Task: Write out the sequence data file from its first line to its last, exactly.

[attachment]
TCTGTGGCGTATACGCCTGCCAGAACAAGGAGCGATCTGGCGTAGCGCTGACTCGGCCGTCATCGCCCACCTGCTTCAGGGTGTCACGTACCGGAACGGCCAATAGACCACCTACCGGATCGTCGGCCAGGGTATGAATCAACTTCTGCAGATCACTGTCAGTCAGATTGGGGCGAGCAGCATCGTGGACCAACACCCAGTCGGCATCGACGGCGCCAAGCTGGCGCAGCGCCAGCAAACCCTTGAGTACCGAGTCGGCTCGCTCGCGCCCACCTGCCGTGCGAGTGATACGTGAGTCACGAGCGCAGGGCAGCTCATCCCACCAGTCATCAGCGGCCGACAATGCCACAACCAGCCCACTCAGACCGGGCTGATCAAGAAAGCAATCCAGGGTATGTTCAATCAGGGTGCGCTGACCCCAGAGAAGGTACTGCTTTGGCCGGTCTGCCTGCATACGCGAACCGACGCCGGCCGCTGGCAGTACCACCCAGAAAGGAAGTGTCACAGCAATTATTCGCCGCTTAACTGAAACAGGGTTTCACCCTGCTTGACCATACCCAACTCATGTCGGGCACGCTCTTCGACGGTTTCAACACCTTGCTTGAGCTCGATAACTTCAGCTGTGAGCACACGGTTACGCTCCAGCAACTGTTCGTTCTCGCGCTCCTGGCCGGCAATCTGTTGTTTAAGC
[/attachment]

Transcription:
TCTGTGGCGTATACGCCTGCCAGAACAAGGAGCGATCTGGCGTAGCGCTGACTCGGCCGTCATCGCCCACCTGCTTCAGGGTGTCACGTACCGGAACGGCCAATAGACCACCTACCGGATCGTCGGCCAGGGTATGAATCAACTTCTGCAGATCACTGTCAGTCAGATTGGGGCGAGCAGCATCGTGGACCAACACCCAGTCGGCATCGACGGCGCCAAGCTGGCGCAGCGCCAGCAAACCCTTGAGTACCGAGTCGGCTCGCTCGCGCCCACCTGCCGTGCGAGTGATACGTGAGTCACGAGCGCAGGGCAGCTCATCCCACCAGTCATCAGCGGCCGACAATGCCACAACCAGCCCACTCAGACCGGGCTGATCAAGAAAGCAATCCAGGGTATGTTCAATCAGGGTGCGCTGACCCCAGAGAAGGTACTGCTTTGGCCGGTCTGCCTGCATACGCGAACCGACGCCGGCCGCTGGCAGTACCACCCAGAAAGGAAGTGTCACAGCAATTATTCGCCGCTTAACTGAAACAGGGTTTCACCCTGCTTGACCATACCCAACTCATGTCGGGCACGCTCTTCGACGGTTTCAACACCTTGCTTGAGCTCGATAACTTCAGCTGTGAGCACACGGTTACGCTCCAGCAACTGTTCGTTCTCGCGCTCCTGGCCGGCAATCTGTTGTTTAAGC